Ide­ally, a desir­able fruit gar­den soil will be com­posed of 50% par­ti­cles and 50% pore space — the pore spaces con­tain­ing a bal­ance of half water and half air under the best grow­ing con­di­tions. The par­ti­cle frac­tion typ­i­cally includes up to 5% organic mat­ter, that is decay­ing veg­e­ta­tion or ani­mal mat­ter — often manure. The remain­ing 45% of the par­ti­cle frac­tion is made up of com­bi­na­tions of sand, loam, or clay par­ti­cles as dis­cussed above.

In between the three main soil types are “com­bi­na­tion soils” — the sandy loams and the clay loams. As their names imply, they are a mix­ture of a vary­ing per­cent­age of sand and loam or loam and clay. These are often the best soils for fruit grow­ing as they nor­mally have a bet­ter bal­ance of desir­able char­ac­ter­is­tics. For exam­ple, a sandy loam may have good soil drainage, thanks to the sand por­tion. Yet it will also have a higher avail­able min­eral con­tent and good abil­ity to hold mois­ture due to the organic com­po­nent of the loam. Con­versely, clay loams may have high water hold­ing capac­ity, but do not cement as badly when dry because air space is present between the larger par­ti­cles that make up the loam por­tion. All other fac­tors being equal, a sandy loam will be the most ver­sa­tile for grow­ing a selec­tion of dif­fer­ent fruit. You can per­form a quick, handy “dirty thumbs” test right in the gar­den as a way to esti­mate your soil type. For a more pre­cise mea­sure the “jar sed­i­men­ta­tion test” and soil tri­an­gle can be used.

Soil pH
Here it is — soil pH. Every gar­den­ing book talks about it, but most read­ers are still con­fused by soil pH. It always sounds like chem­istry and quite frankly, it is. For the home gar­dener, it is also not essen­tial to under­stand all the chem­istry involved with pH mea­sure­ment. To keep the expla­na­tion sim­ple, we will stick to the basic ideas you need to under­stand in grow­ing your fruit.

The term “pH” is actu­ally an abbre­vi­a­tion for the phrase “poten­tial hydro­gen.” It is a mea­sure of the amount of avail­able hydro­gen ions in a sam­ple of soil. This mea­sure is used to indi­cate the acid­ity or alka­lin­ity (some­times casu­ally referred to as sweet­ness) of the soil. Know­ing the acid­ity or alka­lin­ity of a soil can be impor­tant because it affects the amount and form of nutri­ents avail­able to the plant.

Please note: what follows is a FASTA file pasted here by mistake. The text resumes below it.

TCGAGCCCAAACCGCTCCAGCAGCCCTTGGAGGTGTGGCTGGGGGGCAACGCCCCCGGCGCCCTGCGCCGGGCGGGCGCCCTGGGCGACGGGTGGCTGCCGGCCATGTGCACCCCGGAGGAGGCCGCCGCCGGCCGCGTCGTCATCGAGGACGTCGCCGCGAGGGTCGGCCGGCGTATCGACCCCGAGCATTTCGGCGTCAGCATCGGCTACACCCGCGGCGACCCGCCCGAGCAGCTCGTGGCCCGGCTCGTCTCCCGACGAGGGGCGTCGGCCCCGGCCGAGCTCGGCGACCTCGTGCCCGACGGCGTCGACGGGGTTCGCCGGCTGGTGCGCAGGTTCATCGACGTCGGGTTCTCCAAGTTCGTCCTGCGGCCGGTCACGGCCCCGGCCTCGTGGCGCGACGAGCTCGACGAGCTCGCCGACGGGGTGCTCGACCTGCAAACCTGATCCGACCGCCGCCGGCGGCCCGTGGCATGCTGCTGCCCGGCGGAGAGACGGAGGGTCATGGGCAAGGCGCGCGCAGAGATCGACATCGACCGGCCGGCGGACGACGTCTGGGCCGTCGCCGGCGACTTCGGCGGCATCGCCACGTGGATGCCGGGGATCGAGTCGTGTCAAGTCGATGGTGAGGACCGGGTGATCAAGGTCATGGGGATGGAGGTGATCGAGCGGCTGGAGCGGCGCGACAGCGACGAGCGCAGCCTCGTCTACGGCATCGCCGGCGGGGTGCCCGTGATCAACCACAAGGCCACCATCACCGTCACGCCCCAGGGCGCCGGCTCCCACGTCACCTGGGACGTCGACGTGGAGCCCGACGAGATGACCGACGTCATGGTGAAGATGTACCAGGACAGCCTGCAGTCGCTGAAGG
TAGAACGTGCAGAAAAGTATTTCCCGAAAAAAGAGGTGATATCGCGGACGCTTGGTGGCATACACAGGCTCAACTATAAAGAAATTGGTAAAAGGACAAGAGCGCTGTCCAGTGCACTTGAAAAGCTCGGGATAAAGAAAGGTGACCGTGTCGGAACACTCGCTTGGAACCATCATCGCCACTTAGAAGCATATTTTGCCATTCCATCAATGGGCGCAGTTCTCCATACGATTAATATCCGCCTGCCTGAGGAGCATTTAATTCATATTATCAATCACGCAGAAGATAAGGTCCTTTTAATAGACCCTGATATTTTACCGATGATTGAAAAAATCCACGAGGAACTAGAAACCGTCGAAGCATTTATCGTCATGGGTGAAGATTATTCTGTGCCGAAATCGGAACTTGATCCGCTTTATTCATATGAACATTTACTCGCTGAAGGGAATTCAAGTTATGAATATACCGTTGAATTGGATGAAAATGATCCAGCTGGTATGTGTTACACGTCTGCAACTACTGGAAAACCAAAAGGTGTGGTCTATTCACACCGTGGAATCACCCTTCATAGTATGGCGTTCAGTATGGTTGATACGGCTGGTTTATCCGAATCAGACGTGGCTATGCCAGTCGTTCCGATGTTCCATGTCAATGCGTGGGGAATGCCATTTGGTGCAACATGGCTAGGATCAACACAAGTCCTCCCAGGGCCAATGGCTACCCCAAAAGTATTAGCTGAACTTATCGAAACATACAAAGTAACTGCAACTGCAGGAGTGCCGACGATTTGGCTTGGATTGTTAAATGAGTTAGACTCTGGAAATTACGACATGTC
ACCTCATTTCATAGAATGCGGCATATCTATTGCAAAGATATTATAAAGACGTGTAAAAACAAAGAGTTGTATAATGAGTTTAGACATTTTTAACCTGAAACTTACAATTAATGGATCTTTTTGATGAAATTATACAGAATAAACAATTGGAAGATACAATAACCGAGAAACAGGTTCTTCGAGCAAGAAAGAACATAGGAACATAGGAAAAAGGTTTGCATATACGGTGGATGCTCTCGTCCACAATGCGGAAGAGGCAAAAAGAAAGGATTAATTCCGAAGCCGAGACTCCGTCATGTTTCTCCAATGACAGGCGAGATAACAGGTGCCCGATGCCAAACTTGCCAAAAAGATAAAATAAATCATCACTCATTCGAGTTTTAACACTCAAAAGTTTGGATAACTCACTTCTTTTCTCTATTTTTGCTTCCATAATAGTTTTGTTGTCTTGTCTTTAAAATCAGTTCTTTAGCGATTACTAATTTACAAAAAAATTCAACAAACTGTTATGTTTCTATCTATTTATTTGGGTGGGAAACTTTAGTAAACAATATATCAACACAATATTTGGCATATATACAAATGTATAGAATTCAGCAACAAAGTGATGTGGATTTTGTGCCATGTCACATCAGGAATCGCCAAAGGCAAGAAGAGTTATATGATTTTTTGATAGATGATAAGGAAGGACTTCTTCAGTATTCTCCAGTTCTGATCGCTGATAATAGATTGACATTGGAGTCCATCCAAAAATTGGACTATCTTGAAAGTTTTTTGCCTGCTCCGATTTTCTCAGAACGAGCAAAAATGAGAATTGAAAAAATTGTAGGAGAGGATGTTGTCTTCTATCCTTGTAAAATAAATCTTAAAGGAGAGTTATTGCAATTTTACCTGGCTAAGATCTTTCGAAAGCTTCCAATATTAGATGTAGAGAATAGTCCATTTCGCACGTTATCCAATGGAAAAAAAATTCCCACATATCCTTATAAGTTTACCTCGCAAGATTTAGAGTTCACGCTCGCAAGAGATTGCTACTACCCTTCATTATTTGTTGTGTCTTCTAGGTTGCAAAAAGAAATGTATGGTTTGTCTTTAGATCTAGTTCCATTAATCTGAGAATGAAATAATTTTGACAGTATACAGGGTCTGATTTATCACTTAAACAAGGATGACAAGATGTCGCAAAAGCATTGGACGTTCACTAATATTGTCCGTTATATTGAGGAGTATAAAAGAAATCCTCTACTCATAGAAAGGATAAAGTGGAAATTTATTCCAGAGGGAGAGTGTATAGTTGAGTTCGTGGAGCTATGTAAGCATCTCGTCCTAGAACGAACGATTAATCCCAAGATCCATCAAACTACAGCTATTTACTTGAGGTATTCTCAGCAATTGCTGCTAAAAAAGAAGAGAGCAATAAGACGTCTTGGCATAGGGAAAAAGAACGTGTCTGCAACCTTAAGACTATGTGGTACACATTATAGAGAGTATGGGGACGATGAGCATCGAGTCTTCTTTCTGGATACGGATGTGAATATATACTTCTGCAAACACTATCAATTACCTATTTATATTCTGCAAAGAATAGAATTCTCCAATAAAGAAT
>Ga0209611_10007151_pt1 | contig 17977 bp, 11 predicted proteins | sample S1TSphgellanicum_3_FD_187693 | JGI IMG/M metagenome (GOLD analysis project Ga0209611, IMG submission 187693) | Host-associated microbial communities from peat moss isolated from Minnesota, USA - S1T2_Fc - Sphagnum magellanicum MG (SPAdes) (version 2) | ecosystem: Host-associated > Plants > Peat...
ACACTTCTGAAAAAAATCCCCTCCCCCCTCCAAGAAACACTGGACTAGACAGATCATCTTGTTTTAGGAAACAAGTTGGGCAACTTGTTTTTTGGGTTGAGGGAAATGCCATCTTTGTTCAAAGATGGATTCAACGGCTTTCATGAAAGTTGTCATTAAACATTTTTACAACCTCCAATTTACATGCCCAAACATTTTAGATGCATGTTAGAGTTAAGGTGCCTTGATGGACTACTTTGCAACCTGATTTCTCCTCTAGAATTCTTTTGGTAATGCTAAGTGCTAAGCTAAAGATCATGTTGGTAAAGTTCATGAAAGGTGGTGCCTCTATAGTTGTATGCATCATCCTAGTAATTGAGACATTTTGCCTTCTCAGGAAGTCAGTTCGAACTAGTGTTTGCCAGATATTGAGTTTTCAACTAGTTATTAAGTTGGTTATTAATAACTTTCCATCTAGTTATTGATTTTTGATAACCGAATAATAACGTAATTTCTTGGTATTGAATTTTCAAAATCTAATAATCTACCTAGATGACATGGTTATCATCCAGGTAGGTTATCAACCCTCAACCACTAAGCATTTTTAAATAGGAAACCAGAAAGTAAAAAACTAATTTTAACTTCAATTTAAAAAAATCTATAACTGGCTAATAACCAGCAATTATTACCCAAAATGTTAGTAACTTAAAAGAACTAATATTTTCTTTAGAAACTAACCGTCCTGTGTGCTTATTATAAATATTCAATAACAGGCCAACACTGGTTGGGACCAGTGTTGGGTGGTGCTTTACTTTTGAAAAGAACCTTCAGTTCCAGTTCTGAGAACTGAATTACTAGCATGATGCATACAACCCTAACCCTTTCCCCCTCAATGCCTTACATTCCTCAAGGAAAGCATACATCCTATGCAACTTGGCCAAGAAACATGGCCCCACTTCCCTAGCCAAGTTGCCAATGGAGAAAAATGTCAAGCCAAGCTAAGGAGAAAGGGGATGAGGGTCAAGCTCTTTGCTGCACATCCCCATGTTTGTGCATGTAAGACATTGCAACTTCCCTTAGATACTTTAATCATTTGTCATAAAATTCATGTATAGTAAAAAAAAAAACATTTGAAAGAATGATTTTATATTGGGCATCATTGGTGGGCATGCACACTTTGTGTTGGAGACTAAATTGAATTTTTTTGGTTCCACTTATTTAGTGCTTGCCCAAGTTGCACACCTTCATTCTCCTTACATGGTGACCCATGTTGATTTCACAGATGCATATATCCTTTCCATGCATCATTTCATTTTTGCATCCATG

A scale of 0 to 14 is used to express soil pH. To be suit­able for fruit, it has been gen­er­ally accepted that a soil should have a pH of 6.0 to 7.0; with 6.5 to 6.8 pre­ferred (although at least one fruit crop, the blue­berry, prefers a pH of 4.5 to 5.5.)

Most gar­den cen­ters sell small home pH mea­sure­ment kits, that although not extremely accu­rate, can give you a “ball park” pH read­ing. Another resource for soil test­ing is your local coop­er­a­tive exten­sion ser­vice which can, for a small fee, send your soil sam­ple to a uni­ver­sity lab for test­ing. It is a good idea to take a com­plete soil sam­ple before start­ing your fruit gar­den (or other per­ma­nent plant­ing for that mat­ter,) so that you know what you are work­ing with when you start. It will be unlikely that you will need to repeat this test very often, assum­ing that your ini­tial pH is in an accept­able range and you don’t encounter nutri­tion related prob­lems with the growth of your garden.

For an in-depth look at build­ing a pro­duc­tive soil read Build­ing Soils Nat­u­rally.

©2013. Adapted from the Back­yard Orchardist: A com­plete guide to grow­ing fruit trees in the home gar­den by Stella Otto.